One of the top handball players in the early years was PSU icon, Elmer Gross, a tremendous athlete who coached the PSU men's basketball team to their only Final Four appearance in 1954. Elmer was the original "Big Cat" and a mentor and great friend to Richard. When Elmer retired and left the area in 1978, he bestowed the title of "Big Cat" onto Richard who proudly embraced the nickname. Richard was known as the "Big Cat" to many friends and colleagues for decades.
He also had a lifelong love of golf, played for many years at Toftrees, and was skilled enough to have made three holes-in-ones. He was a bit of an unconventional player and used a custom made, illegal croquet-style putter. When he played alone his preferred format was the "One Man Scramble", which basically meant whenever he hit a poor shot, he just hit it again. No wonder he loved golf so much! Richard and Inez were wonderful, loving parents and grandparents. The entire family has benefited greatly from the life lessons they taught and the example they set. Perhaps most importantly, they were generous with their time. They spent a great deal of time with each of their grandchildren who will always treasure their memories of the individual attention they received. They logged hundreds of hours in their lawn chairs watching their children and grandchildren's sporting events. And lastly, Richard organized many successful and memorable fishing trips for pike and walleye in northern Canada with his sons and grandsons.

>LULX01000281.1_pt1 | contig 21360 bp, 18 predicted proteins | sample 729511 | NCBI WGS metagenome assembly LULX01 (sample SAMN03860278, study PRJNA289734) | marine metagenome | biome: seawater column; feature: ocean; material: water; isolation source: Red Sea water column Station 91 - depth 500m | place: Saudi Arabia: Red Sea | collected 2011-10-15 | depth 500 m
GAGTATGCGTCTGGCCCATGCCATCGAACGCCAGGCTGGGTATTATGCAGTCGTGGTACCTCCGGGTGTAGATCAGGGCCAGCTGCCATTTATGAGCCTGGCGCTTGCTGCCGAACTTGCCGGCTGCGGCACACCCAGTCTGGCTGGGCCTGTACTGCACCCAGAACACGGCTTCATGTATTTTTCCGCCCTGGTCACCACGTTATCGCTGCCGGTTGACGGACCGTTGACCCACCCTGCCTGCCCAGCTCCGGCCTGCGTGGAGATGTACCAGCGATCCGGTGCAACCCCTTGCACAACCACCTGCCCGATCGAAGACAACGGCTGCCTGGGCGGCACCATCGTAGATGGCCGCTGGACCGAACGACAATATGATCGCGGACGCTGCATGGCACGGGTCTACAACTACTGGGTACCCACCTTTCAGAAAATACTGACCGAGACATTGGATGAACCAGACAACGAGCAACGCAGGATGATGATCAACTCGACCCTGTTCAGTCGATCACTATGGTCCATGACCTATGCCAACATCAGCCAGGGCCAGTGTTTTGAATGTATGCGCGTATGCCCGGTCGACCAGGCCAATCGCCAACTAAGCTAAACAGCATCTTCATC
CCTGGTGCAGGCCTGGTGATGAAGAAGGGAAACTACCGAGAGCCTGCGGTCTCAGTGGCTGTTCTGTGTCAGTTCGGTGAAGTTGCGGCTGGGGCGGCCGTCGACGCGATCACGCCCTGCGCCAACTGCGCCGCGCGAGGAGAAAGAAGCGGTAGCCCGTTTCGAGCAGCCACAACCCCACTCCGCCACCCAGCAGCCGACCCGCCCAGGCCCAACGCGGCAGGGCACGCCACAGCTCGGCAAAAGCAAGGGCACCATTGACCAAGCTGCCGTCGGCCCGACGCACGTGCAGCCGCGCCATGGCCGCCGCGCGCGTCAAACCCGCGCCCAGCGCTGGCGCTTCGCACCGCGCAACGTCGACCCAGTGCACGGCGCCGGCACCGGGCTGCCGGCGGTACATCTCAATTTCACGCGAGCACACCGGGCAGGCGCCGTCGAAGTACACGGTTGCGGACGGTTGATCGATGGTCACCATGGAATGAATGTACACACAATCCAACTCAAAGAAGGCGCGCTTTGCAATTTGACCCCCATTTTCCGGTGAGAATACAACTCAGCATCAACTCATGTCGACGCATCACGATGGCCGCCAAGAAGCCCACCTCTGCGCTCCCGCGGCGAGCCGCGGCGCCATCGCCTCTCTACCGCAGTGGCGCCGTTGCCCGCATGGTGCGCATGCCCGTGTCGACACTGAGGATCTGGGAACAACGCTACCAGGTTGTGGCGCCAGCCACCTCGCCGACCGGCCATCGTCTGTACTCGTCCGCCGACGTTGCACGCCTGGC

Unfortunately, Richard developed dementia and it restricted his activities and independence for the last dozen years of his life. This second phase of his life was difficult at times but still very rewarding. He was a resident of Elmcroft Senior Living for nine of those years and through it all he never lost his sense of humor, positive attitude, and appreciation for the people who were assisting him. He became the undisputed champion of the Elmcroft pool table and retained his love of music, singing along with any song, whether he knew the words or not. He also enjoyed many outings to the family farm pond to fish. Nothing made him happier than a visit from his grandchildren, or better yet, great grandchildren.
The family would like to thank the staff at Elmcroft who did an amazing job of caring for both Richard and Inez and say a special thank you to Regina Dukes who was with them every step of the way. Richard's life was also enriched by the friendships he enjoyed with Home Instead Senior Care caregivers John Raiser and Lance Galloway. We are also extremely grateful to the doctors, nurses and staff at Mount Nittany Medical Center for the excellent and compassionate care they provided Richard as he faced his end of life challenge and also during the last couple years as his declining health landed him in the ER on multiple occasions.
As per Richard's wishes, a Celebration of Life will be held at the family farm at the convenience of the family. Donations may be made in his memory to the Alzheimer's Association
, P.O. Box 96011, Washington DC, 20090-6011, or the "Richard Nelson Endowment" at PSU. When donating please state Nelson Endowment in the provided box. https://secure.ddar.psu.edu/s/1218/2014/index.aspx?sid=1218&gid=1&pgid=658&cid=2321&dids=21.742&bledit=1&appealcode=AD7AH
Arrangements have been entrusted to Heintzelman Funeral Home. An online guestbook may be signed and condolences sent to the family at www.heintzelmanfuneralhome.com
Published by Centre Daily Times on Dec. 31, 2020.